Tracking Satellites with PREDICT
The newly enhanced version of PREDICT was released as open-source software under the GNU General Public License and uploaded to Metalab and several other FTP sites in December 1999. Several weeks later, major portions of PREDICT Version 2 were successfully ported from Linux to DOS using Caldera's DR-DOS operating system and the DJGPP software development environment. This was done to serve as a replacement for the earlier DOS version of PREDICT that was released in 1994.
Within weeks of the Linux release of PREDICT Version 2, the benefits of open source and the GNU General Public License were quickly realized. Bdale Garbee, amateur radio operator N3EUA, built and packaged PREDICT for inclusion in the “potato” release and all later versions of Debian Linux. The Debian PREDICT package is available for all Debian-supported CPU architectures.
Jean-Paul Roubelat, amateur radio operator F6FBB, modified PREDICT to allow the program to control the azimuth and elevation rotators that support his satellite antennas using a hardware interface known as a Kansas City Tracker. Using PREDICT, Jean-Paul was able to have his Linux-based computer automatically track his satellite antennas with the passage of OSCAR satellites in range of his home.
Ivan Galysh, KD4HBO, working at the U.S. Naval Research Laboratory in Washington, Maryland, selected PREDICT for tracking the Stensat satellite. With the source code in his possession, Ivan was able to turn PREDICT into a socket-based server, allowing the program to make real-time tracking data available to external programs through UDP socket connections. One of the client programs Ivan created was an antenna-rotator-control program similar to the function of Jean-Paul Roubelat's program, except it used a different hardware interface. Another was an XForms-based GUI map display program that plots the location and orbital path of satellites being tracked by PREDICT on a Mercator projection map of the world.
By March, a third program that reads Doppler shift information calculated by PREDICT and uses that data to correctly adjust the operating frequency of uplink transmitters and downlink receivers used in satellite communication systems was under development. With the benefits of the socket-based server code clearly evident through these modular client applications, Ivan's server code was made an integral part of PREDICT's official source code and was released in version 2.1.0 in early April 2000.
The latest version of PREDICT may be downloaded from ftp.amsat.org/amsat/software/Linux/predict-latest.tar.gz or from metalab.unc.edu under the /pub/linux/apps/ham subdirectory.
As of version 2.1.0, PREDICT's major features included:
A fast orbital prediction mode that predicts passes of satellites, providing dates, times, coordinates, slant-range distances and sunlight and optical visibility information. Predictions are displayed in tabular form and may be saved to a log file for later reference, printing or parsing by other programs.
An optical visual orbital prediction mode that displays satellite passes that may be optically visible to the ground station.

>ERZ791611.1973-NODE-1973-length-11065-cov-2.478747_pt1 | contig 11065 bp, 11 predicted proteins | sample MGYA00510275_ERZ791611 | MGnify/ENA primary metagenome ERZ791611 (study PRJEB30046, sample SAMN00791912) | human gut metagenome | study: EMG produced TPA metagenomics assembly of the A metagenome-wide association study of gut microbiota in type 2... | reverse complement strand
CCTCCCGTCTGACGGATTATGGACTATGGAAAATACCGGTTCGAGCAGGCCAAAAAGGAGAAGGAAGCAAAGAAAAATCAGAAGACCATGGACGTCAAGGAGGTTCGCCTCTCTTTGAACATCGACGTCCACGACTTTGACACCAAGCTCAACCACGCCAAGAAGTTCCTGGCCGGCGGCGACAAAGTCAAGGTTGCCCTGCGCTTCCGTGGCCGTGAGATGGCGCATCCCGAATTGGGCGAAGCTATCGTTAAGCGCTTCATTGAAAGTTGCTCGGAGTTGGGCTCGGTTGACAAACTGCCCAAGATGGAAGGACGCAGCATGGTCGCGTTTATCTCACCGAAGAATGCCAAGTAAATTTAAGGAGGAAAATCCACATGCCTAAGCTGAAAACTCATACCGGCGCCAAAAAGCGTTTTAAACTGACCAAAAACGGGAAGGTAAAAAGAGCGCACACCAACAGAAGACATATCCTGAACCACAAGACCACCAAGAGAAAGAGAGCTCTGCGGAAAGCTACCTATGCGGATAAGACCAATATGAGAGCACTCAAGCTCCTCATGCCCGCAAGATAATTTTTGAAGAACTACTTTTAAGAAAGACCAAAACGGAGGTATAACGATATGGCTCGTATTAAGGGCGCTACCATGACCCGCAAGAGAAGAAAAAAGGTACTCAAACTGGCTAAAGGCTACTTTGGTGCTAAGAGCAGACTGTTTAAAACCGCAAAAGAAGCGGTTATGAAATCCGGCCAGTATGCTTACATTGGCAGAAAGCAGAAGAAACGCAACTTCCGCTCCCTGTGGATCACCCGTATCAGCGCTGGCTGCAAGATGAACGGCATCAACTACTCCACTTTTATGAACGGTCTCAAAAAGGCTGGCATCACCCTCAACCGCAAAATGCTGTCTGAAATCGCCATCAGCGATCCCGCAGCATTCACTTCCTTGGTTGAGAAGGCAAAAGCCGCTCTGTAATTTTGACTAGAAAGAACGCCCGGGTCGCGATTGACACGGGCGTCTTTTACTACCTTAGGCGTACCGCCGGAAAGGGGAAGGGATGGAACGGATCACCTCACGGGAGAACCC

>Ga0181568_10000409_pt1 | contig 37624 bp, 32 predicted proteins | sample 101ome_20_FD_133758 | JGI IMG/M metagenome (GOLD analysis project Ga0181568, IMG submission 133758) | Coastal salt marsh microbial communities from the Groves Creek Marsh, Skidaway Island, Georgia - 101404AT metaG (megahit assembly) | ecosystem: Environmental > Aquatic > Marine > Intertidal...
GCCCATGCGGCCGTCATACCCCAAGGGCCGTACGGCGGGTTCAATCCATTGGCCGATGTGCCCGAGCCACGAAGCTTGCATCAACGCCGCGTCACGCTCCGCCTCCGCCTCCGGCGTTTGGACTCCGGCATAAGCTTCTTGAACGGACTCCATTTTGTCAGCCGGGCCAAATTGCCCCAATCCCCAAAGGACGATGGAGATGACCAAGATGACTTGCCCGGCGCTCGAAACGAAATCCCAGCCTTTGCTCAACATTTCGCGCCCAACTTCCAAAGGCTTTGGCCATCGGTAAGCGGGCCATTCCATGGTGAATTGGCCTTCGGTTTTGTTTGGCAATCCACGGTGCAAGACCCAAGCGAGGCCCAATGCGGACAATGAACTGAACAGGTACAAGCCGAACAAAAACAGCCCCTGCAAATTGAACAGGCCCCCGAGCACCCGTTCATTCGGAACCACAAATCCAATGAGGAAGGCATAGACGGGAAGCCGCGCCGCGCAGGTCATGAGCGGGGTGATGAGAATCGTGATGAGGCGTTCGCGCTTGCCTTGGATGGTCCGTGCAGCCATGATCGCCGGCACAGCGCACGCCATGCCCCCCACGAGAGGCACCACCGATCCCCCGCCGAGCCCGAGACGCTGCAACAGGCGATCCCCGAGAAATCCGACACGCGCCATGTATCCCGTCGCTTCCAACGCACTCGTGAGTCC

A solar illumination prediction mode that calculates how much time a satellite will spend in sunlight each day.
A real-time tracking mode that provides dynamic information such as sub-satellite point, ground station azimuth and elevation headings, Doppler shift, path loss, slant range, orbital altitude, orbital velocity, footprint diameter, orbital phase, the time and date of the next AOS (acquisition of signal or LOS, loss of signal, of the current pass), orbit number and sunlight and visibility information for a single satellite, while providing live azimuth and elevation headings for both the sun and moon.
A multi-tracking mode that provides sub-satellite point, azimuth and elevation headings, sunlight and visibility and slant-range distance information for all 24 satellites in the program's current database on a real-time basis. Azimuth and elevation headings for the sun and moon are also provided, as a well as a listing of the AOS dates and times for the next three satellites expected to come into range of the ground station.
Static information such as semi-major axis of ellipse, apogee and perigee altitudes, and anomalistic and nodal periods of satellite orbits.
Command-line options which permit alternate ground station locations to be specified or alternate orbital databases to be read and processed by the program, effectively allowing an unlimited number of satellites to be tracked and managed. Additional options allow any orbital database file to be updated automatically using NASA Two-Line element data obtained via the Internet or via pacsat satellite without having to enter the program and manually select menu options to update the database.
A voice mode that allows live azimuth and elevation headings of a satellite to be articulated to an observer to assist in locating a satellite by optical means.
A socket-based server mode that permits PREDICT to be used to supply real-time tracking data, such as azimuth and elevation headings, footprint diameters, sub-satellite point latitude and longitude values, normalized Doppler shift data and next-predicted AOS times to external programs such as rotator control software, graphical map-tracking software or radio frequency control programs residing either on the host machine or any networked client.
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